T.J.Maxx is a popular shopping destination for many Bostonians because it offers a wide variety of products at often discounted prices. It is almost like a routine for me to pick up some vegan snacks at the Allston T.J.Maxx on weekends. Every time I go shopping, I have the habit of collecting receipts to keep track of my spending. But last week, when I went to TJ Maxx to buy my favorite blueberry protein bars, I suddenly found myself unsure what to do when the cashier handed me the receipt. You may wonder why.
You don’t have to run for office to make change. This fall there will be local elections across the state, and candidates running for office need your help. Here’s some things that you can do today to get involved.
On April 10th, Trump issued an Executive Order that limits states’ ability to protect their own water resources from harmful pipelines and other dirty energy projects.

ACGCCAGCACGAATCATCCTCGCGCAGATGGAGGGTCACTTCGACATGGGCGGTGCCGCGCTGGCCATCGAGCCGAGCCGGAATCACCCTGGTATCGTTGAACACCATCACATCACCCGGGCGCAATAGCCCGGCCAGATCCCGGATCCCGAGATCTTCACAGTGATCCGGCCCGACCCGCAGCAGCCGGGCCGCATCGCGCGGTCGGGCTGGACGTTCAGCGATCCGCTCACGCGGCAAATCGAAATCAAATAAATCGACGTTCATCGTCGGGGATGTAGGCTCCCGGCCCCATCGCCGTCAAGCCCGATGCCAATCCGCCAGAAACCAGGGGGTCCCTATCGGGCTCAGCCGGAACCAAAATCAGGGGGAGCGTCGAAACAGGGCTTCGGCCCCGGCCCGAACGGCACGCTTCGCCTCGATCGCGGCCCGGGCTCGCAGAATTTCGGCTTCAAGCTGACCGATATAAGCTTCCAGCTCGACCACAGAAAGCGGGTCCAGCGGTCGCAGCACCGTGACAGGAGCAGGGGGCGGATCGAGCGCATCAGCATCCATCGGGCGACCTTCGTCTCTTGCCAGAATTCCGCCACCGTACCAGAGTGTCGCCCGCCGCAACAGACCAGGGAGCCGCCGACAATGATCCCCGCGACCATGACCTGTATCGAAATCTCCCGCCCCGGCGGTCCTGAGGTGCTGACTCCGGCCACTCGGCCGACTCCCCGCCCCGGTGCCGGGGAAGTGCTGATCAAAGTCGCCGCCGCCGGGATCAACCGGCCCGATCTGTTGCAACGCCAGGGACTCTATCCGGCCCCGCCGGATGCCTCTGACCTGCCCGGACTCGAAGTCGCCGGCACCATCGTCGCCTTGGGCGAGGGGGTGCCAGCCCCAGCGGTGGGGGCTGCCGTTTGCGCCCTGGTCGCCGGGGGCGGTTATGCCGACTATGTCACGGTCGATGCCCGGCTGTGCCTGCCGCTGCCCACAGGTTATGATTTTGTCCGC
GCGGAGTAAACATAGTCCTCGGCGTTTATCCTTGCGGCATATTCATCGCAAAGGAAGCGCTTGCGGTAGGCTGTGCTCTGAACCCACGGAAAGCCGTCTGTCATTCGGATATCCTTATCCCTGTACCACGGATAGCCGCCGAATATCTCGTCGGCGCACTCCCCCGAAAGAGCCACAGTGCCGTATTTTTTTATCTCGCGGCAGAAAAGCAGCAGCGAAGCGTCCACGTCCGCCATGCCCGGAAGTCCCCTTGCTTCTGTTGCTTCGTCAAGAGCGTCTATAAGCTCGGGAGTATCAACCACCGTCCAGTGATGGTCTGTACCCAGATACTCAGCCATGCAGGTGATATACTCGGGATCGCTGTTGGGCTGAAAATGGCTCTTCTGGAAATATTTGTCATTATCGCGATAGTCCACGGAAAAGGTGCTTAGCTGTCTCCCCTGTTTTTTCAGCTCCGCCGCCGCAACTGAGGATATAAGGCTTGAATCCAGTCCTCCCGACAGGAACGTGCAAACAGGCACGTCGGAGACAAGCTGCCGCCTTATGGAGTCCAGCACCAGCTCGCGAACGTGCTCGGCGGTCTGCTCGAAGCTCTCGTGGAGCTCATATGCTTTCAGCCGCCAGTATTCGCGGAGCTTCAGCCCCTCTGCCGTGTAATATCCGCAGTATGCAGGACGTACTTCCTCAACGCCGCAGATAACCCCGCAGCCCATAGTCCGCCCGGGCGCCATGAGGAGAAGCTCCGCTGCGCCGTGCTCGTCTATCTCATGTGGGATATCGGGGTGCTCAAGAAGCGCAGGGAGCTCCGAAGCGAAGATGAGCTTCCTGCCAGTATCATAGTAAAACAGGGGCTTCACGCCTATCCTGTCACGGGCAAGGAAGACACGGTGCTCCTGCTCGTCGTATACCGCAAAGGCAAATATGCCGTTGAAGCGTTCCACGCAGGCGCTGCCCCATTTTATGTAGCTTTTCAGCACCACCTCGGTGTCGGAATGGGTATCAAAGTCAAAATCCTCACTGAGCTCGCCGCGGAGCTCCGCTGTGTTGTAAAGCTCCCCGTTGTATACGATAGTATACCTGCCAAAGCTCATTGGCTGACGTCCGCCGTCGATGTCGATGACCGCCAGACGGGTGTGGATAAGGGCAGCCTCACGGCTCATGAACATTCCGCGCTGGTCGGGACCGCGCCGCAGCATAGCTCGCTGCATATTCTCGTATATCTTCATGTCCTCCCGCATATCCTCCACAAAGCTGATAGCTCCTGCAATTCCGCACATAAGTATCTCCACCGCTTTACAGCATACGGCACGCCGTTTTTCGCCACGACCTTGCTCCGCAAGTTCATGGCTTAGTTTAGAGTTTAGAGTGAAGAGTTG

My spouse and I are expecting our first child in the spring. Needless to say, our friends and families are very excited, and we are receiving a lot of advice and insight. One of the most frequent nuggets we have been getting goes something like this: “It really starts to get fun and exciting when you get to put together your baby registry!”
I’ve spent my entire life living in Rhode Island. I’ve grown up here, gone to school here, spent most of my time here, and ultimately been influenced by this place. Remaining in the state or leaving indefinitely both seem like equally plausible scenarios, considering my age and the line of thought that encourages young people to go out and find opportunities. However, this decision has been made more difficult for me because of experiences that have shifted my perspective on what it means to stay within the state.
Governments and municipalities all over the world are proposing bans on single-use plastic straws, from the U.K. to Monmouth Beach, New Jersey! Here in New Jersey, ReThink Disposable is excited to highlight restaurants who have changed their own policies on serving plastic straws in order to address the issues of plastic pollution in our oceans.
The number of plastic disposables produced has risen from 2 million tons to 380 million tons between 1950 and 2015, half of which has been produced within the last 13 years (The Ocean Conservancy). However, making small changes in our daily lifestyles can reduce our use of plastics.